Sooo, maybe if there was a GUI installer for Slackware, nah, only kidding, I'd still be far too lazy. What can I say? Sorry, I already did

But, at least I know where to come for help with it tho. From what I see, there's plenty of that available in this forum.
 
Old 08-25-2018, 02:11 AM   #43
l0f4r0
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Quote:
Originally Posted by ArchArael View Post
While I think you are on spot on the installer I think that the installer is the second barrier. The first barrier is the reputation of this distro.
When people talk about Slackware they say it is simple but too difficult for the new users. The first barrier keeps out most of the inexperienced users.
I think that the installer stops the users who are willing to try but are not familiar with CLI.
The installer itself is a text based interface and to complete the installation you need to know how to use the shell.
So the first and second barrier stop the inexperienced users and keep them out.
For the more experienced users who are able to complete the installation then there is the obsolescence, which is the third barrier. Many programs, although stable are also very old.
This leads us to the fourth barrier, which is dealing with dependencies and programs not included in the stock distro.
If you are lucky enough that you find everything you need in the stock repo you are good to go and the experience is not that different from other distros and barriers usually stop here.
If you need to upgrade the programs you deem too old then you need to deal with dependencies. If you need programs not included in the official repo you need to deal with dependencies.
In both cases you need to compile or rely on external repositories like slacky. I suspect that at this point many experienced users give up. The fourth barrier is a going to be there forever.
If they trust the external repositories, find the quality of the packages acceptable and don't want to compile then they are good to go, the fourth barrier is breached.
But if they don't trust the external repositories then they have to compile the packages they need and they reach the fifth barrier.
To breach the fifth barrier they have sbopkg and sbotools or SlackBuild scripts directly.
I think many give up at this point, experienced or not. The fifth barrier means they will need to keep up with updates on these packages by themselves, regardless of the tool.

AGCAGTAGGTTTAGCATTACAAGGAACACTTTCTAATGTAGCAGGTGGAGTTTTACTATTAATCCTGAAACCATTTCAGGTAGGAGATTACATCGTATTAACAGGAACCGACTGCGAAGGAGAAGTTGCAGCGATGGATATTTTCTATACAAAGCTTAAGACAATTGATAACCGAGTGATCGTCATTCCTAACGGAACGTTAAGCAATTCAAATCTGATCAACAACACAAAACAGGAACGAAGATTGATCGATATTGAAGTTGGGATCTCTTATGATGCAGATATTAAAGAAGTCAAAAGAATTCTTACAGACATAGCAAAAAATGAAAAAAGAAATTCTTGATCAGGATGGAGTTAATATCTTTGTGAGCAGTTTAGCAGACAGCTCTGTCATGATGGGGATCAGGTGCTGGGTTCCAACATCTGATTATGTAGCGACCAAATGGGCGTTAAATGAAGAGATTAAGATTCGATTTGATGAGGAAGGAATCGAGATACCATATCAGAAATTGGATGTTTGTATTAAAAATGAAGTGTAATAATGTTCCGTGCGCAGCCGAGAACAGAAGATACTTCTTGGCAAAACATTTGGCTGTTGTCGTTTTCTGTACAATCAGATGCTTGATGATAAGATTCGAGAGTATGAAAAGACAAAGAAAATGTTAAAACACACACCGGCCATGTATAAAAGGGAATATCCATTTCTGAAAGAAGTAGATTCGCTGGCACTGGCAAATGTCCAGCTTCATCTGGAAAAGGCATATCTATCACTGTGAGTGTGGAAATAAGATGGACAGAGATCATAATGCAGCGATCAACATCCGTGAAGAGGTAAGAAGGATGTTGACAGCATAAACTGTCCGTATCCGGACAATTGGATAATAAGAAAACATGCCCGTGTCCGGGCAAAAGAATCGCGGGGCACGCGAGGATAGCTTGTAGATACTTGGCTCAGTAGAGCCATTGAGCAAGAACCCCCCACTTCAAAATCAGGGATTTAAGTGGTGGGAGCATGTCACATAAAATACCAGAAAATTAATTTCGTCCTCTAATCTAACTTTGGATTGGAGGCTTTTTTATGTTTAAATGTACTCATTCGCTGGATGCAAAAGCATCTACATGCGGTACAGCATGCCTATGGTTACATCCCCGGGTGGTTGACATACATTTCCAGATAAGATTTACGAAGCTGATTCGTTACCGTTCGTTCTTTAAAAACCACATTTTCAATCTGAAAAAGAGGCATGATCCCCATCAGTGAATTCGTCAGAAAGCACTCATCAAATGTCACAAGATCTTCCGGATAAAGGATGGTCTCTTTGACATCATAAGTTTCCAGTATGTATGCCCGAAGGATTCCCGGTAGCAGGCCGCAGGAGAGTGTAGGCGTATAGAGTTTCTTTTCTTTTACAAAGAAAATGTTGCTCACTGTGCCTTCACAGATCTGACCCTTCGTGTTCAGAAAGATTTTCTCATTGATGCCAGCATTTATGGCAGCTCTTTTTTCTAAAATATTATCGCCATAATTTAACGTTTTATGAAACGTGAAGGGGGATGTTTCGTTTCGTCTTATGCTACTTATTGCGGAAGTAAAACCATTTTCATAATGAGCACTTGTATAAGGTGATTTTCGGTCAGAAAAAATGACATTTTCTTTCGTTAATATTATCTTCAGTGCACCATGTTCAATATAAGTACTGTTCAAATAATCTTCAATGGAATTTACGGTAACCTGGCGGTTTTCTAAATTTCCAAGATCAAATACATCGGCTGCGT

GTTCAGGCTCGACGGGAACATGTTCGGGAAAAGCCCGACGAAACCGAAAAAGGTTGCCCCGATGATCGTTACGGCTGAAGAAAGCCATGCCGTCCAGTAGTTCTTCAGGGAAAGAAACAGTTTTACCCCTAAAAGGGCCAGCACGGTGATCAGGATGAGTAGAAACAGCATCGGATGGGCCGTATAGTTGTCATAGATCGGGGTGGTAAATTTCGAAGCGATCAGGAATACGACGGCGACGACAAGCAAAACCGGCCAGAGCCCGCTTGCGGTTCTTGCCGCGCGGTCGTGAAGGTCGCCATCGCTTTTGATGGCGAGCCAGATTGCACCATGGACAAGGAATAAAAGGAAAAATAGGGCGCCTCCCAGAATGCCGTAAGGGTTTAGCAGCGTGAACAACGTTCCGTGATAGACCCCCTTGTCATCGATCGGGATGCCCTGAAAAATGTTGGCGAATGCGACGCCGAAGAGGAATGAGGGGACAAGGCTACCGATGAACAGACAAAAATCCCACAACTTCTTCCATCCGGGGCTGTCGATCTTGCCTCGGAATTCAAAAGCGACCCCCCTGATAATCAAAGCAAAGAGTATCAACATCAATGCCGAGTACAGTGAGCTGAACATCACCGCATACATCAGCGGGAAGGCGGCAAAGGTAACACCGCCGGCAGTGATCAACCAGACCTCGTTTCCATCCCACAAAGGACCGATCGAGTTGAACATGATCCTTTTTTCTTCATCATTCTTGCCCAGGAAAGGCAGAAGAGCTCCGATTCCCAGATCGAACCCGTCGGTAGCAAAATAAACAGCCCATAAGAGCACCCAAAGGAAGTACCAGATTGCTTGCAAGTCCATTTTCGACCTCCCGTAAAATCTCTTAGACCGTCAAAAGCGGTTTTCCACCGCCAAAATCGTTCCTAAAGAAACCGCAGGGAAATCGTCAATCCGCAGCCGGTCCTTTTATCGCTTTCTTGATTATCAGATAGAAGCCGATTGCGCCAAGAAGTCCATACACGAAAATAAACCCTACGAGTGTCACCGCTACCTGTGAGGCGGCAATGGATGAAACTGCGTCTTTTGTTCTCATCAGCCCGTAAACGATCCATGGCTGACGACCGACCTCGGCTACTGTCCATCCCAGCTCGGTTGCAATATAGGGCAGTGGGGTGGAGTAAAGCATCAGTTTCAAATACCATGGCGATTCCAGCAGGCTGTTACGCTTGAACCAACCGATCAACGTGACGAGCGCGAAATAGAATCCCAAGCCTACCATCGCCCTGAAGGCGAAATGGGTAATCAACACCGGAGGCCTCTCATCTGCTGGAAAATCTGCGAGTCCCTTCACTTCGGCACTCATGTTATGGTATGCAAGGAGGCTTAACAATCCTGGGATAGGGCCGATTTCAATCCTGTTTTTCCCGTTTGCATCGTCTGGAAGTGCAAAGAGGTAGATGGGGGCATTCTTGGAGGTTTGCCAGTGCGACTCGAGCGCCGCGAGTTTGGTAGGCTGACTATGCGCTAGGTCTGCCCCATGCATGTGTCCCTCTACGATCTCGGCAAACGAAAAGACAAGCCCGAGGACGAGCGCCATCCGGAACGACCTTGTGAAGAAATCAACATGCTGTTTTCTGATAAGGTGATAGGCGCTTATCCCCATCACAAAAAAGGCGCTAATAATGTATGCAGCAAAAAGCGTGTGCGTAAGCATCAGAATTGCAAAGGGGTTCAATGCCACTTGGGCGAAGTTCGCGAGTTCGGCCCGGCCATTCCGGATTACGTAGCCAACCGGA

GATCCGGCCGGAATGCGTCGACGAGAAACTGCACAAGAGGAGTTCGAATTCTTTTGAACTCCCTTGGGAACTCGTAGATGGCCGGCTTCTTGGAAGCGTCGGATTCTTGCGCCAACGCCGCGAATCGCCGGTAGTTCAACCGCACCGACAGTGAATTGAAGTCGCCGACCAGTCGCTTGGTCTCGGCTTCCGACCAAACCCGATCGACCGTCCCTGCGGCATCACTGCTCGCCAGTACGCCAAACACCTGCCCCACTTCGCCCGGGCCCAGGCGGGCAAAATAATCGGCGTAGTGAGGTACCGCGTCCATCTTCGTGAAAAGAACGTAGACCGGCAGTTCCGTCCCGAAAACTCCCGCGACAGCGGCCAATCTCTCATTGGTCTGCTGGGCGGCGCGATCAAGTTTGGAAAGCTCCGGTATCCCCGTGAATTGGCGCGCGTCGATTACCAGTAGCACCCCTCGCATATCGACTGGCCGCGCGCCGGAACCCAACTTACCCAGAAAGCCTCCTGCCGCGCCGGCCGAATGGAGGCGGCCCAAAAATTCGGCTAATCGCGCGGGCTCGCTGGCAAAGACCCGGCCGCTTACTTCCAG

Some users breach the fifth barrier because they don't mind compiling so they stay. But using a distro is a marathon and when compiling there are issues from time to time.
Some of the users who decided to stay might get fed up after a while, give up and go back to another distro. This is my case, it happened after years.
My point is that many users have tried Slackware and most of them even used it for a while.
But staying requires a certain quality that not many, included myself, have.
It requires a certain degree of passion and will to do it yourself, in the long run.
I think the Slackware userbase is not that huge because there are many barriers to overcome to get a functional system and to keep it running.
Many people just want to get things done and the tool is just an afterthought. This is not my case. I pick my tools carefully and tailor them to my needs.
But for some people Slackware is just too much effort and too little reward.
I have learned that people who stay have solid reasons, are passionate about Slackware and have enough will to overcome and deal with any of these barriers.
I really respect that.
Then maybe "Slackware" is a misnomer as it is not really for "slacker" people ^^
 
Old 08-25-2018, 02:56 AM   #44
ArchArael
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Quote:
Originally Posted by l0f4r0 View Post
Then maybe "Slackware" is a misnomer as it is not really for "slacker" people ^^
Well, I guess if you have all your needs covered by the original repository and you install everything it is a slacker distro. Not much is left to do after but using it.
 
Old 08-25-2018, 04:30 AM   #45
fatmac
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Slackware became irrelevant to me when I found Debian 2.1 - at that time using apt-get to install software was so much easier than anything else that I found.

I've been using Debian based distros ever since, even after they decided to corrupt it with systemd, as I use non systemd distros.

One of the main reasons I won't go back to Slack is that I've just got so used to live/installable distros that can be easily remastered, (AntiX/MX - TinyCore) - if I want to - I don't think any Slack distro does that.

Slack's a good distro - just not for me - if I want more control over everything, I use OpenBSD.